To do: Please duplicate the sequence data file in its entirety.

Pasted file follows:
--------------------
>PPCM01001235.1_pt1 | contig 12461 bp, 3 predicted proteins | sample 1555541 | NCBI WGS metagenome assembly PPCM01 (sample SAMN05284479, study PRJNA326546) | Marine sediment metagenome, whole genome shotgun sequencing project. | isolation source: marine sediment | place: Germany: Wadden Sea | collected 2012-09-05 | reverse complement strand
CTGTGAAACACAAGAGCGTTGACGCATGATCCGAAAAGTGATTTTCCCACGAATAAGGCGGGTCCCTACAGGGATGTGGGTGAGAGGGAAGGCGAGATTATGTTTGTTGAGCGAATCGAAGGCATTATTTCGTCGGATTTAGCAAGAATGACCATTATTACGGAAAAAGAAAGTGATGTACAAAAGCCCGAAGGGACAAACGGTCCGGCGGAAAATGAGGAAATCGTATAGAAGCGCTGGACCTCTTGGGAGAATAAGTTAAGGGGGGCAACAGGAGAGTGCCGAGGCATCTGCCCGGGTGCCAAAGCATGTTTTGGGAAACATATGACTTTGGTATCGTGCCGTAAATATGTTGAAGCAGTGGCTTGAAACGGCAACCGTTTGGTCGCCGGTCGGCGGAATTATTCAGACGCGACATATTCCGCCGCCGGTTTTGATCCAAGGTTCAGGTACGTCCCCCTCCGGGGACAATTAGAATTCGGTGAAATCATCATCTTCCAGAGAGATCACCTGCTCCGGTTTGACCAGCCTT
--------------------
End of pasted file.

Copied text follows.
>PPCM01001235.1_pt1 | contig 12461 bp, 3 predicted proteins | sample 1555541 | NCBI WGS metagenome assembly PPCM01 (sample SAMN05284479, study PRJNA326546) | Marine sediment metagenome, whole genome shotgun sequencing project. | isolation source: marine sediment | place: Germany: Wadden Sea | collected 2012-09-05 | reverse complement strand
CTGTGAAACACAAGAGCGTTGACGCATGATCCGAAAAGTGATTTTCCCACGAATAAGGCGGGTCCCTACAGGGATGTGGGTGAGAGGGAAGGCGAGATTATGTTTGTTGAGCGAATCGAAGGCATTATTTCGTCGGATTTAGCAAGAATGACCATTATTACGGAAAAAGAAAGTGATGTACAAAAGCCCGAAGGGACAAACGGTCCGGCGGAAAATGAGGAAATCGTATAGAAGCGCTGGACCTCTTGGGAGAATAAGTTAAGGGGGGCAACAGGAGAGTGCCGAGGCATCTGCCCGGGTGCCAAAGCATGTTTTGGGAAACATATGACTTTGGTATCGTGCCGTAAATATGTTGAAGCAGTGGCTTGAAACGGCAACCGTTTGGTCGCCGGTCGGCGGAATTATTCAGACGCGACATATTCCGCCGCCGGTTTTGATCCAAGGTTCAGGTACGTCCCCCTCCGGGGACAATTAGAATTCGGTGAAATCATCATCTTCCAGAGAGATCACCTGCTCCGGTTTGACCAGCCTT